With Gratitude


In May 2013, one of the major figures in the history of Pace—long-time adviser, alumnus, and supporter Neil Bianco ’61—stepped down from his current role as Chairman of the Board of Trustees. The administration, board members, and faculty gathered together to celebrate Mr. Bianco’s time and service to Pace at a heartfelt event that included a special “Inside the Trustee’s Studio” with James Lipton, video testimonials, and fond farewells. However, no one at the event was able to capture the spirit of what Pace has meant to Mr. Bianco—and he to Pace—better than the man himself, in this letter to all alumni.

“Pace Changed My Life”

I started at Pace in February 1958 as an Accountancy Practice major and graduated in May 1961. I spent the next 20 years as a Certified Public Accountant at Arthur Young & Company where I became the youngest partner appointed. Subsequently I worked eight years as an executive with American corporations involved in finance and entertainment, followed by 18 years as the chief operating officer of a major law firm. Today, in my semiretirement, I am a consultant in strategic and operational issues to the legal profession as well as a director on hedge fund and private company boards. The academic part of my education was challenging and taught me about hard work and ethics. The business courses were tough and demanding and additionally, we were required to take 50 percent of our courses in liberal arts. I discovered how greatly I enjoyed history and English literature and philosophy, which led to a lifelong interest in reading.

The extracurricular activities at Pace were critical in teaching me to deal with people. Faculty advisers and administrators were always close and always involved deeply, and their guidance and experience enabled me to realize my full potential at the University. As one example, in my senior year, Ed Mortola became President of the College and because I was President of the Student Government, I was chosen to speak at his inauguration. The address was held at City Hall in the City Council chambers, since the College didn’t have a space big enough to accommodate the audience from business and academia. This was a great experience for me and gave me confidence to strive for new and higher goals.

I chose to remain close to Pace. I retained a relationship with my most influential teacher, Richard Matthews, who was then chair of the Accounting Department and subsequently became the first dean of the Lubin School of Business. Dick asked me to guest lecture to the senior accounting students about my experiences at Arthur Young & Company. Those guest lectures generally ended up with me talking   about the best way to interview to obtain an offer from one of the then Big Eight accounting firms.

To this day, I have numerous friends among present and former faculty members. In 1969, the Board of Trustees asked Lydia Kess, Grace LaMacchia, and me to join the board as special alumni trustees.(Our terms were supposed to be limited— but nobody ever asked us to leave!) This appointment gave me exposure to some of the giants of corporate America, people like Charles Dyson, Joseph Lubin, and Gus Leinhard, for whom three of our schools are named. Over time, I was introduced to many other CEOs and CFOs of banks and corporations who were trustees and alumni of Pace Institute—the predecessor of Pace College. Becoming involved in the top management of the University at such a young age gave me insight into the workings of the executive offices of some of the largest multinational corporations at that time.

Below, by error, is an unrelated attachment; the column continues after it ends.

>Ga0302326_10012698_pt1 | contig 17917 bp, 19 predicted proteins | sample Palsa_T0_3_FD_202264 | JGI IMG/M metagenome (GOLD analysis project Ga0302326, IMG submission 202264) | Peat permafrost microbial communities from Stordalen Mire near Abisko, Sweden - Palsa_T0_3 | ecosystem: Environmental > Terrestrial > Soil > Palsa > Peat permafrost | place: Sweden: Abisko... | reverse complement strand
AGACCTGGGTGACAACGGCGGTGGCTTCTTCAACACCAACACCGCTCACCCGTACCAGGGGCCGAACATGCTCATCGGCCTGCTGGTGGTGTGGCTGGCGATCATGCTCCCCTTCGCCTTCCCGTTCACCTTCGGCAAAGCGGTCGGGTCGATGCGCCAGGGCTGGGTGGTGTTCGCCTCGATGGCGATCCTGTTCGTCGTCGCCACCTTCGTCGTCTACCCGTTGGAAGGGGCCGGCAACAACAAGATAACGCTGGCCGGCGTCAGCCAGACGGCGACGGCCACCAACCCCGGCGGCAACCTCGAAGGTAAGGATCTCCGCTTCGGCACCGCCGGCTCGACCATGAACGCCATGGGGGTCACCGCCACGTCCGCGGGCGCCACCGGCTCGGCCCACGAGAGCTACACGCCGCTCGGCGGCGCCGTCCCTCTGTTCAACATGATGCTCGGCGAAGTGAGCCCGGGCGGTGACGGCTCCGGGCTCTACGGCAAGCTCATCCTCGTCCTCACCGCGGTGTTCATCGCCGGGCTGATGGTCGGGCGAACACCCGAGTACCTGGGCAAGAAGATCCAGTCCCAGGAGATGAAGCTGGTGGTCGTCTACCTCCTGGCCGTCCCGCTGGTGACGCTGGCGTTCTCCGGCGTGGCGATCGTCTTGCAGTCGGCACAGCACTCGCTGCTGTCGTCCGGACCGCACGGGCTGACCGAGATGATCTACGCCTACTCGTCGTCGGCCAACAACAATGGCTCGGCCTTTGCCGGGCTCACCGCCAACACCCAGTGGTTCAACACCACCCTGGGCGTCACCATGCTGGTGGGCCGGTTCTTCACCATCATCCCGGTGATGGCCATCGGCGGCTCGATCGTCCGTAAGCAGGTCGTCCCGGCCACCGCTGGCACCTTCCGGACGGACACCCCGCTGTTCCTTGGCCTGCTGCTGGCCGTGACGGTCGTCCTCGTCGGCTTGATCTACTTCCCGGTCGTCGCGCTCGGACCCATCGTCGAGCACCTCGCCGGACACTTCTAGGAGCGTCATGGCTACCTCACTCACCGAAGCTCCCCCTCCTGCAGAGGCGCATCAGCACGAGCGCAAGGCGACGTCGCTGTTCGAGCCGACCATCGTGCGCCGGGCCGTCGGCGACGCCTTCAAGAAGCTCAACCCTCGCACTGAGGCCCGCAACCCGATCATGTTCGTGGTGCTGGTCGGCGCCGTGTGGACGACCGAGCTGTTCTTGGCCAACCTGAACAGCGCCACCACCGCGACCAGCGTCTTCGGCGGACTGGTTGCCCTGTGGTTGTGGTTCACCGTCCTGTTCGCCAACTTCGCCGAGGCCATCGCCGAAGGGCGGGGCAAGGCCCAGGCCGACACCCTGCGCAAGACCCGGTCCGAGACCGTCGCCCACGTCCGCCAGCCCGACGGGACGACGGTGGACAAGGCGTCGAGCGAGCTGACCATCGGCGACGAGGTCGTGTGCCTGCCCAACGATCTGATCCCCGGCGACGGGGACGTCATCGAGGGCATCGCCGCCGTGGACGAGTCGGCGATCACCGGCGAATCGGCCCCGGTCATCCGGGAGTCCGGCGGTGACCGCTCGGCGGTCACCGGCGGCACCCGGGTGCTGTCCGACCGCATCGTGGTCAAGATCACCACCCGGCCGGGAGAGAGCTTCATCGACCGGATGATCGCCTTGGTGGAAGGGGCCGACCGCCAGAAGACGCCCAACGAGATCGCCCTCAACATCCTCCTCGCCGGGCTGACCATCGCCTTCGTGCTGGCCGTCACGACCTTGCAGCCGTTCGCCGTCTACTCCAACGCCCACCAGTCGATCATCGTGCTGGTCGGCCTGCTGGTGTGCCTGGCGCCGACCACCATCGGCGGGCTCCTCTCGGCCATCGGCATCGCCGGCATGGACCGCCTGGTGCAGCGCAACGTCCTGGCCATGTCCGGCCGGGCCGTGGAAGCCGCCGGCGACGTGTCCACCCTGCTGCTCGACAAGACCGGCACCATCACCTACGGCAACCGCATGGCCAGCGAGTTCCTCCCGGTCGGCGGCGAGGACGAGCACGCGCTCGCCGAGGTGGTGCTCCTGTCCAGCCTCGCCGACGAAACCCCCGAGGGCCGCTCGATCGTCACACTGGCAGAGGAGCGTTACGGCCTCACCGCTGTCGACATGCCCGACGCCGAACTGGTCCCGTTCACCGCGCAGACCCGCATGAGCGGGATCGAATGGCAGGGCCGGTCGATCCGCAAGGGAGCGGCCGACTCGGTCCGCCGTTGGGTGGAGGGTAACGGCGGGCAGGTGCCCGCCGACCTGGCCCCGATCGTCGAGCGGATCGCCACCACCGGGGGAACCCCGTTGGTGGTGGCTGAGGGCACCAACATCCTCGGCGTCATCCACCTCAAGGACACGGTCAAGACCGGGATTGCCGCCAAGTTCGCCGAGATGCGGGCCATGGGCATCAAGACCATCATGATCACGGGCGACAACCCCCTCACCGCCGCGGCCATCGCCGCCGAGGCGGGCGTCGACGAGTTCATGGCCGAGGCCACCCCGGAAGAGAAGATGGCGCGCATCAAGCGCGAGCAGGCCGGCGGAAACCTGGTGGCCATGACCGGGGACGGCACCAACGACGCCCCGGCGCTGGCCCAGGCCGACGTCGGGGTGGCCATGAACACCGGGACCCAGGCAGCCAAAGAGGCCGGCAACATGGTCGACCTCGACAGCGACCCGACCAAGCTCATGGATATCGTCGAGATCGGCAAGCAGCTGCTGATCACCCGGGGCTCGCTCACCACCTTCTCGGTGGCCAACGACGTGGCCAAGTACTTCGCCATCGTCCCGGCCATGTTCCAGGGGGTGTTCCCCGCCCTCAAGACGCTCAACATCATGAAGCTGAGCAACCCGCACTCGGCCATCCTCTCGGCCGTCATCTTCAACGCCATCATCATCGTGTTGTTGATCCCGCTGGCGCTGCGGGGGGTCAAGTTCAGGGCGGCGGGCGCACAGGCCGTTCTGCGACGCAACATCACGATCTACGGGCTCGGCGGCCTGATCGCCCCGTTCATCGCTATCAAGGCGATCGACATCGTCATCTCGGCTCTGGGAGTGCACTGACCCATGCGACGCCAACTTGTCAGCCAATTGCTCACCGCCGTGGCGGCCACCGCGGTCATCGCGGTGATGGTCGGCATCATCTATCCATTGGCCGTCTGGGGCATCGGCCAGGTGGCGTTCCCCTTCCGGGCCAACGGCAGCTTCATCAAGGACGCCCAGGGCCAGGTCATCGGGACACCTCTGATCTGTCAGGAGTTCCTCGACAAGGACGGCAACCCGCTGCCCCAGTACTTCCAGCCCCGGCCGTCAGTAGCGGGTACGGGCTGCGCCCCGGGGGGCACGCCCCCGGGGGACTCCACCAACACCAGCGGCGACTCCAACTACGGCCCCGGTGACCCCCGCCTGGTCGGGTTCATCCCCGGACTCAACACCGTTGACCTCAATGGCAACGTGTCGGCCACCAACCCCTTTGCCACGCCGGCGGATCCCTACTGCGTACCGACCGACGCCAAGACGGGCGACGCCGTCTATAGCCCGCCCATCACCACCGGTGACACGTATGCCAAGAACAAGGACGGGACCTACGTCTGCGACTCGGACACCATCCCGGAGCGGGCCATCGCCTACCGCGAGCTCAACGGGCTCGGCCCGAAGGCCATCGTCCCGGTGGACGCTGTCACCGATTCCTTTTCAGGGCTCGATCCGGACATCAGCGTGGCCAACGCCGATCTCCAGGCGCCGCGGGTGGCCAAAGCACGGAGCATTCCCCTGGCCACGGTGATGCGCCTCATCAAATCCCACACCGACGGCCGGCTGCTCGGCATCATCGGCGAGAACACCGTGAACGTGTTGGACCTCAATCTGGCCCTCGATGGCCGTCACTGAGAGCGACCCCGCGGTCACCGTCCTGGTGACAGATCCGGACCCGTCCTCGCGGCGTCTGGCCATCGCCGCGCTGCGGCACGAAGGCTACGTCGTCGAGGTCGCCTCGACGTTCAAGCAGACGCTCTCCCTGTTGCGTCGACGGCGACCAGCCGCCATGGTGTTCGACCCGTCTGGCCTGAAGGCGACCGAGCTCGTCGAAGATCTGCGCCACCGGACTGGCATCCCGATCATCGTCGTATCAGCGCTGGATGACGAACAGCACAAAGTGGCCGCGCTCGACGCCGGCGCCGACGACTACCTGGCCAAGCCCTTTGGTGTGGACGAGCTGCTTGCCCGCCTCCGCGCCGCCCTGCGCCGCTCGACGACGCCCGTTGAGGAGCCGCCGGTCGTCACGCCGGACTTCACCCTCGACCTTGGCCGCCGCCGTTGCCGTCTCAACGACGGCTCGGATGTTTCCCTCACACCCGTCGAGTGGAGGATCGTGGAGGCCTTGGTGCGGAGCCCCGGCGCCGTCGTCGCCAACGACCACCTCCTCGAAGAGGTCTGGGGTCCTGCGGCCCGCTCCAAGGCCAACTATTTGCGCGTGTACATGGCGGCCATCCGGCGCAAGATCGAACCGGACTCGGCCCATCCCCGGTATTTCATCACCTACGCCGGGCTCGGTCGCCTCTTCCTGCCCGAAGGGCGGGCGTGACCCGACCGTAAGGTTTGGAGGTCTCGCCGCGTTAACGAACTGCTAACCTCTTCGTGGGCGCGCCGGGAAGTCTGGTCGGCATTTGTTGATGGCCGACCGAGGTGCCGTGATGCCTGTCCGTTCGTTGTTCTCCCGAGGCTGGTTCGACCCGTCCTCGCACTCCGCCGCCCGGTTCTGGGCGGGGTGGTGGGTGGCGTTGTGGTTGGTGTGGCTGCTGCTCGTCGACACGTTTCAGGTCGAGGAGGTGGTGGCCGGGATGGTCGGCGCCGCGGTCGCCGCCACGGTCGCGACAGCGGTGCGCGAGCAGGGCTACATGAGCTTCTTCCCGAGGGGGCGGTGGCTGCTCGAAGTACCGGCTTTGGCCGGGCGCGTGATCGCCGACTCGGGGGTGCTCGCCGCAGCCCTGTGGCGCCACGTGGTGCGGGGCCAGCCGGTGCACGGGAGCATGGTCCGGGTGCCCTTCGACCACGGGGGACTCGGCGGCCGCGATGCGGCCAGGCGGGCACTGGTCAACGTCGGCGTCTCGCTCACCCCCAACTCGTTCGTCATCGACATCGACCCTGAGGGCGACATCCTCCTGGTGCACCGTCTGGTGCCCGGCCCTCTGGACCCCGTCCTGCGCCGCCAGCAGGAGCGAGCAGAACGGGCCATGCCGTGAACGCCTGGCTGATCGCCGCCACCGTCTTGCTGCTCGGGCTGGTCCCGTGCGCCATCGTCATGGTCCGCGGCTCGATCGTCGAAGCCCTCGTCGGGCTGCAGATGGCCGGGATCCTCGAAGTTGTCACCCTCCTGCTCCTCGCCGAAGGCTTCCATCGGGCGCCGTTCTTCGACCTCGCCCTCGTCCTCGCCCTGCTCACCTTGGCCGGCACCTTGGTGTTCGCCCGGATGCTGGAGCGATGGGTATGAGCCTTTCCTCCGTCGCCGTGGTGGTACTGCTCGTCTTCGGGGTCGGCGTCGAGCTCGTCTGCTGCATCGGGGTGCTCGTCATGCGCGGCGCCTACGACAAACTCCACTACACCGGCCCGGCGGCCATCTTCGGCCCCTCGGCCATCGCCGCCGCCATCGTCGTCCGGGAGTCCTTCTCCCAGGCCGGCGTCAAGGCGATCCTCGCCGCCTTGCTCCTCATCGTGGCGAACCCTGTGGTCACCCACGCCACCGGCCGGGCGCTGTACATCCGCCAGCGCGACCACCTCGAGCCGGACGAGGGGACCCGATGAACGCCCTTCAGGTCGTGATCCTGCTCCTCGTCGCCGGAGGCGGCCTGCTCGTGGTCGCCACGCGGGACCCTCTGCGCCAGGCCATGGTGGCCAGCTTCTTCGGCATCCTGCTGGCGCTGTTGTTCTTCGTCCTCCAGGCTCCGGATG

These leaders showed me that they were just regular people doing the best job with the best resources at hand, not the superheroes of the business world that we envision. This did not diminish their importance in my eyes, but showed me that by recognizing and implementing my talent, there might be opportunities for an unsophisticated, hard worker like me. After the first couple of trustee meetings, I summoned the courage to make some minor suggestions. To my surprise, they listened! I became involved in the search for a new Chief Financial Officer for the University and learned how that process worked. As a result, they made me chair of the Finance Committee. You can imagine how this boosted my confidence (as well as my time commitment!). I got some real satisfaction from being able to continue to contribute to my alma mater over the years with time and effort, as well as money.

The symbiotic relationship between my career path in business and my involvement at Pace was amazing to me. When the University was acquiring other colleges, my professional life took me on a path to participate in major corporate acquisitions for clients. The principles I learned in the classroom helped throughout. The satisfaction that I got from my work at Pace led me to join other not for- profit boards where I continued to get great satisfaction as well. I strive to lead by example and my wife and children are all active in nonprofit causes dear to them. I embrace what Aristotle had defined in the Greek word oikonomike, the root of our word economics. The word suggests that the accumulation of wealth does not mean unlimited wealth but rather the acquisition of enough wealth to live a good life. It means to take care of your family and to contribute to the society as a whole. To me, there is no greater satisfaction. Pace gave me both the opportunity and the tools to implement my dream.

For that, I am forever grateful.

To view the video tribute to Neil Bianco ’61 and to hear more from his colleagues and friends at Pace, please visit www.pace.edu/withgratitude.

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